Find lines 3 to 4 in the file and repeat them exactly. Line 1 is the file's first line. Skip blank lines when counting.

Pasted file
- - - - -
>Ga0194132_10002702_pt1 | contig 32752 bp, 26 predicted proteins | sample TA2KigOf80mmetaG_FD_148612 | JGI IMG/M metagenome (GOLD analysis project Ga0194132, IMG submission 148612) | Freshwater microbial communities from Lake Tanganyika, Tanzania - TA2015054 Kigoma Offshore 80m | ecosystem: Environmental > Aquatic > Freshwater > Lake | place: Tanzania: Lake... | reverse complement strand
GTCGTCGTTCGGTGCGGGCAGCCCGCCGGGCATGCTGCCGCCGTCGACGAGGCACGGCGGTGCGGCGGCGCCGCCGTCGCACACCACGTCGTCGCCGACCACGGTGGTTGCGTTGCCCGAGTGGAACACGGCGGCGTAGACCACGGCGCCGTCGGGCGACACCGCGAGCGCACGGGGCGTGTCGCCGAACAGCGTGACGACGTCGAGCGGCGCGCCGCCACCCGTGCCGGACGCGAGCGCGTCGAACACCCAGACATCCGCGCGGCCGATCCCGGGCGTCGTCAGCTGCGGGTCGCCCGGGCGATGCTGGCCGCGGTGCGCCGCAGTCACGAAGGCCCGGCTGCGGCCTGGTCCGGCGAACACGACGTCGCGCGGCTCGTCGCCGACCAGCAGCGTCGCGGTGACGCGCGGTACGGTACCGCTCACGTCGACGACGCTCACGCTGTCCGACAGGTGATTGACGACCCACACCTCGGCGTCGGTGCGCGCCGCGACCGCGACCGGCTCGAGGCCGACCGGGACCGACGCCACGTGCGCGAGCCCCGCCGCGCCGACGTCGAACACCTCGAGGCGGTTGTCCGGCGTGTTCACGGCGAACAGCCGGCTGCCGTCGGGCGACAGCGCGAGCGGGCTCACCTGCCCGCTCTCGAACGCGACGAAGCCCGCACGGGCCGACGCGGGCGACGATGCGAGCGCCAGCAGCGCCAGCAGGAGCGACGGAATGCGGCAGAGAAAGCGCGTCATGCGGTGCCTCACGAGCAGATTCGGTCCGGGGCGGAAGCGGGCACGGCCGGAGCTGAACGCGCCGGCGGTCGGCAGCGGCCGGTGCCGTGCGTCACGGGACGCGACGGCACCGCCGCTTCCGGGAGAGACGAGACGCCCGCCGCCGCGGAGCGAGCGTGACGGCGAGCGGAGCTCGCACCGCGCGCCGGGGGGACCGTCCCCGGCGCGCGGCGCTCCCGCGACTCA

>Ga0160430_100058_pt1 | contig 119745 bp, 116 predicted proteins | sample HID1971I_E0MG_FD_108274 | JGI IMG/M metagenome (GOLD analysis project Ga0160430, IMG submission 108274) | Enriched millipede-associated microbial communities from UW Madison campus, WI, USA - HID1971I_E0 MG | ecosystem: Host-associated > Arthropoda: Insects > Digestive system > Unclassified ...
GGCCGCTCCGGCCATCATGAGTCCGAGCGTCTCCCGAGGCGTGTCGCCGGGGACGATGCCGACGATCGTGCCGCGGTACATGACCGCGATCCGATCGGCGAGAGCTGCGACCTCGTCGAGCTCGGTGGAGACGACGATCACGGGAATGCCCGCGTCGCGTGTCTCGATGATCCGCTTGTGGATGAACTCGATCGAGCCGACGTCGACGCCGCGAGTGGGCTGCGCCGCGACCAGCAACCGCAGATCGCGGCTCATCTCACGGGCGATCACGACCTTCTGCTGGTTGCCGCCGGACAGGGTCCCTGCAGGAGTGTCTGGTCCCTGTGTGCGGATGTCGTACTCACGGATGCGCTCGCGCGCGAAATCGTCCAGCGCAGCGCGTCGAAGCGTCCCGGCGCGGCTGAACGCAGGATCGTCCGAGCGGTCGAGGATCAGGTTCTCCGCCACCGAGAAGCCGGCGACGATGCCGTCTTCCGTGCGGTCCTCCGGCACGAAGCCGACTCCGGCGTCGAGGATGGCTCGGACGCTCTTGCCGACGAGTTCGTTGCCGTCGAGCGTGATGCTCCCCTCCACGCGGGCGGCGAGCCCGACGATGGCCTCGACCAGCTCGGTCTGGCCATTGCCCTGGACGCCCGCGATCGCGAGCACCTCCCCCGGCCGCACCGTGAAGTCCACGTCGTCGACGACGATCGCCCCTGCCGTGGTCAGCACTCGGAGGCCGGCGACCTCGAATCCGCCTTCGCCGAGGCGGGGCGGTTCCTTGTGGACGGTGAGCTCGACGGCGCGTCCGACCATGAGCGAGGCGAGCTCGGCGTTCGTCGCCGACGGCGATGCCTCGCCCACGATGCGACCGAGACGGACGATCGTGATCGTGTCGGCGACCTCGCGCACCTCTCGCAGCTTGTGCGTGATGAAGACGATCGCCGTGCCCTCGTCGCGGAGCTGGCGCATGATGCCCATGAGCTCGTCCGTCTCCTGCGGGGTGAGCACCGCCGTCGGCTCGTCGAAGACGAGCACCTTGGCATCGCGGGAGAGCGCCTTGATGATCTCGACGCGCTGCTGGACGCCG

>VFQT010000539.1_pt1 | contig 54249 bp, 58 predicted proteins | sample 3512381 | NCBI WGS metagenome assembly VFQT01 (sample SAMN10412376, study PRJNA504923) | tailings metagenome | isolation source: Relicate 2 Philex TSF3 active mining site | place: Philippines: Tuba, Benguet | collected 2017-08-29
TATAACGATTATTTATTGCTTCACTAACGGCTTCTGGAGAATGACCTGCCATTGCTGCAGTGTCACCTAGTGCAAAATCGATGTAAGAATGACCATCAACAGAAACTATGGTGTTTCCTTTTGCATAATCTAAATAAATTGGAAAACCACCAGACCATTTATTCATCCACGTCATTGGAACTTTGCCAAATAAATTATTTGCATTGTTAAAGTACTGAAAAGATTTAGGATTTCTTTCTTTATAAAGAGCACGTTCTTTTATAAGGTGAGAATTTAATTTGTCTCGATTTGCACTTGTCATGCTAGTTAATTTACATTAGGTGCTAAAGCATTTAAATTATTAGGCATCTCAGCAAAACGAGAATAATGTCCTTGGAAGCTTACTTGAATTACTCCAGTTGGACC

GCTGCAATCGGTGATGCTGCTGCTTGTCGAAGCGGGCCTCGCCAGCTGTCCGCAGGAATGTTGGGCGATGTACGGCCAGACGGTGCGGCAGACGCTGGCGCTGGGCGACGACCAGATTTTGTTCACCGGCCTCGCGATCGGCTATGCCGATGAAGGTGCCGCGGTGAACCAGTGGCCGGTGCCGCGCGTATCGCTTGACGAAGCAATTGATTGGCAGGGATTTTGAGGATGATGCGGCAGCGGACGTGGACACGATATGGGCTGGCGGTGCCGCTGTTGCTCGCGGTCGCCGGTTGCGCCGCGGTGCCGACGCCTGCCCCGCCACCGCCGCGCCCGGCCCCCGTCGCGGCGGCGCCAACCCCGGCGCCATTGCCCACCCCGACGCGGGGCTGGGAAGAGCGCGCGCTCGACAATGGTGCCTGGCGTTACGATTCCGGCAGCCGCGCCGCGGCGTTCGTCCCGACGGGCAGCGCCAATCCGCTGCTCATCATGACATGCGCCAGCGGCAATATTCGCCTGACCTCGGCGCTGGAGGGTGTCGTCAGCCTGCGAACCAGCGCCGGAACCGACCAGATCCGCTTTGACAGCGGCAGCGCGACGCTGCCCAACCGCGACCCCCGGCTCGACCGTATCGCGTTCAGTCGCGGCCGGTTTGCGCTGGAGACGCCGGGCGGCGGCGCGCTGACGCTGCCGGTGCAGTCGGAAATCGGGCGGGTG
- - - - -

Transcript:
>Ga0160430_100058_pt1 | contig 119745 bp, 116 predicted proteins | sample HID1971I_E0MG_FD_108274 | JGI IMG/M metagenome (GOLD analysis project Ga0160430, IMG submission 108274) | Enriched millipede-associated microbial communities from UW Madison campus, WI, USA - HID1971I_E0 MG | ecosystem: Host-associated > Arthropoda: Insects > Digestive system > Unclassified ...
GGCCGCTCCGGCCATCATGAGTCCGAGCGTCTCCCGAGGCGTGTCGCCGGGGACGATGCCGACGATCGTGCCGCGGTACATGACCGCGATCCGATCGGCGAGAGCTGCGACCTCGTCGAGCTCGGTGGAGACGACGATCACGGGAATGCCCGCGTCGCGTGTCTCGATGATCCGCTTGTGGATGAACTCGATCGAGCCGACGTCGACGCCGCGAGTGGGCTGCGCCGCGACCAGCAACCGCAGATCGCGGCTCATCTCACGGGCGATCACGACCTTCTGCTGGTTGCCGCCGGACAGGGTCCCTGCAGGAGTGTCTGGTCCCTGTGTGCGGATGTCGTACTCACGGATGCGCTCGCGCGCGAAATCGTCCAGCGCAGCGCGTCGAAGCGTCCCGGCGCGGCTGAACGCAGGATCGTCCGAGCGGTCGAGGATCAGGTTCTCCGCCACCGAGAAGCCGGCGACGATGCCGTCTTCCGTGCGGTCCTCCGGCACGAAGCCGACTCCGGCGTCGAGGATGGCTCGGACGCTCTTGCCGACGAGTTCGTTGCCGTCGAGCGTGATGCTCCCCTCCACGCGGGCGGCGAGCCCGACGATGGCCTCGACCAGCTCGGTCTGGCCATTGCCCTGGACGCCCGCGATCGCGAGCACCTCCCCCGGCCGCACCGTGAAGTCCACGTCGTCGACGACGATCGCCCCTGCCGTGGTCAGCACTCGGAGGCCGGCGACCTCGAATCCGCCTTCGCCGAGGCGGGGCGGTTCCTTGTGGACGGTGAGCTCGACGGCGCGTCCGACCATGAGCGAGGCGAGCTCGGCGTTCGTCGCCGACGGCGATGCCTCGCCCACGATGCGACCGAGACGGACGATCGTGATCGTGTCGGCGACCTCGCGCACCTCTCGCAGCTTGTGCGTGATGAAGACGATCGCCGTGCCCTCGTCGCGGAGCTGGCGCATGATGCCCATGAGCTCGTCCGTCTCCTGCGGGGTGAGCACCGCCGTCGGCTCGTCGAAGACGAGCACCTTGGCATCGCGGGAGAGCGCCTTGATGATCTCGACGCGCTGCTGGACGCCG